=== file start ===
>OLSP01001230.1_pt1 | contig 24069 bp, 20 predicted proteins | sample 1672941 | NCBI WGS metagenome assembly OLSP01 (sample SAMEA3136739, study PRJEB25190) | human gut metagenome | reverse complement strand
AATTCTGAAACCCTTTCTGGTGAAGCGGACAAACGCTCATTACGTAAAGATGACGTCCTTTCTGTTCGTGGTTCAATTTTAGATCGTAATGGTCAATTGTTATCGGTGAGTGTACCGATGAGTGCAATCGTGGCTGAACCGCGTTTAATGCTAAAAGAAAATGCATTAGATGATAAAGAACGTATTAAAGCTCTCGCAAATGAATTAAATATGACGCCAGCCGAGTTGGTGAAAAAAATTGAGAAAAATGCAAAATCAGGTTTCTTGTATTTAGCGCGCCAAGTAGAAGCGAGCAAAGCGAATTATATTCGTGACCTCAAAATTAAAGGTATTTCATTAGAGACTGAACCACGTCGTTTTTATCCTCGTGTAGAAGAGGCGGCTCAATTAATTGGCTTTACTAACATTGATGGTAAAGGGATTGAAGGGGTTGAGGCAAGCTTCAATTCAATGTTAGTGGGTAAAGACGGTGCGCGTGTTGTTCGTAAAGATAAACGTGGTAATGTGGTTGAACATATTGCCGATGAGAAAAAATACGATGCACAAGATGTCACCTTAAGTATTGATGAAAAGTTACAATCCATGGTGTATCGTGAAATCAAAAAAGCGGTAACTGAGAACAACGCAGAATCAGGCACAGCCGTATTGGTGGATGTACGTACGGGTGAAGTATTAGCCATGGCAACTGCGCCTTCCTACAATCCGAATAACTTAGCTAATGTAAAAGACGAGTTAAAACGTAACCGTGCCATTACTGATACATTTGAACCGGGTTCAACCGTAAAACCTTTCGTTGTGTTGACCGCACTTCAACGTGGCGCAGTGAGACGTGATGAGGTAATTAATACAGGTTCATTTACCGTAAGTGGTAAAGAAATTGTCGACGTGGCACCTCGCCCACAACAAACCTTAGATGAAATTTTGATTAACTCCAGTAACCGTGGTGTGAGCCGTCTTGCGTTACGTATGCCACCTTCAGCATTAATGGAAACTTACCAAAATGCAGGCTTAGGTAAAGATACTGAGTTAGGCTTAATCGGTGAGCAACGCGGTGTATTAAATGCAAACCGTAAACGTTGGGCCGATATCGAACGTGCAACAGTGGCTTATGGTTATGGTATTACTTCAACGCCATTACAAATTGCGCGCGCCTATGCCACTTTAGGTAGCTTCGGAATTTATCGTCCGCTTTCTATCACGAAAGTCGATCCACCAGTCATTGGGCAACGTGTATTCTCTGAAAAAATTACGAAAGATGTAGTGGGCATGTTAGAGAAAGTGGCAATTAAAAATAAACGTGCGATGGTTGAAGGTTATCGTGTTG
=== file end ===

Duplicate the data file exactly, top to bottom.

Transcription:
>OLSP01001230.1_pt1 | contig 24069 bp, 20 predicted proteins | sample 1672941 | NCBI WGS metagenome assembly OLSP01 (sample SAMEA3136739, study PRJEB25190) | human gut metagenome | reverse complement strand
AATTCTGAAACCCTTTCTGGTGAAGCGGACAAACGCTCATTACGTAAAGATGACGTCCTTTCTGTTCGTGGTTCAATTTTAGATCGTAATGGTCAATTGTTATCGGTGAGTGTACCGATGAGTGCAATCGTGGCTGAACCGCGTTTAATGCTAAAAGAAAATGCATTAGATGATAAAGAACGTATTAAAGCTCTCGCAAATGAATTAAATATGACGCCAGCCGAGTTGGTGAAAAAAATTGAGAAAAATGCAAAATCAGGTTTCTTGTATTTAGCGCGCCAAGTAGAAGCGAGCAAAGCGAATTATATTCGTGACCTCAAAATTAAAGGTATTTCATTAGAGACTGAACCACGTCGTTTTTATCCTCGTGTAGAAGAGGCGGCTCAATTAATTGGCTTTACTAACATTGATGGTAAAGGGATTGAAGGGGTTGAGGCAAGCTTCAATTCAATGTTAGTGGGTAAAGACGGTGCGCGTGTTGTTCGTAAAGATAAACGTGGTAATGTGGTTGAACATATTGCCGATGAGAAAAAATACGATGCACAAGATGTCACCTTAAGTATTGATGAAAAGTTACAATCCATGGTGTATCGTGAAATCAAAAAAGCGGTAACTGAGAACAACGCAGAATCAGGCACAGCCGTATTGGTGGATGTACGTACGGGTGAAGTATTAGCCATGGCAACTGCGCCTTCCTACAATCCGAATAACTTAGCTAATGTAAAAGACGAGTTAAAACGTAACCGTGCCATTACTGATACATTTGAACCGGGTTCAACCGTAAAACCTTTCGTTGTGTTGACCGCACTTCAACGTGGCGCAGTGAGACGTGATGAGGTAATTAATACAGGTTCATTTACCGTAAGTGGTAAAGAAATTGTCGACGTGGCACCTCGCCCACAACAAACCTTAGATGAAATTTTGATTAACTCCAGTAACCGTGGTGTGAGCCGTCTTGCGTTACGTATGCCACCTTCAGCATTAATGGAAACTTACCAAAATGCAGGCTTAGGTAAAGATACTGAGTTAGGCTTAATCGGTGAGCAACGCGGTGTATTAAATGCAAACCGTAAACGTTGGGCCGATATCGAACGTGCAACAGTGGCTTATGGTTATGGTATTACTTCAACGCCATTACAAATTGCGCGCGCCTATGCCACTTTAGGTAGCTTCGGAATTTATCGTCCGCTTTCTATCACGAAAGTCGATCCACCAGTCATTGGGCAACGTGTATTCTCTGAAAAAATTACGAAAGATGTAGTGGGCATGTTAGAGAAAGTGGCAATTAAAAATAAACGTGCGATGGTTGAAGGTTATCGTGTTG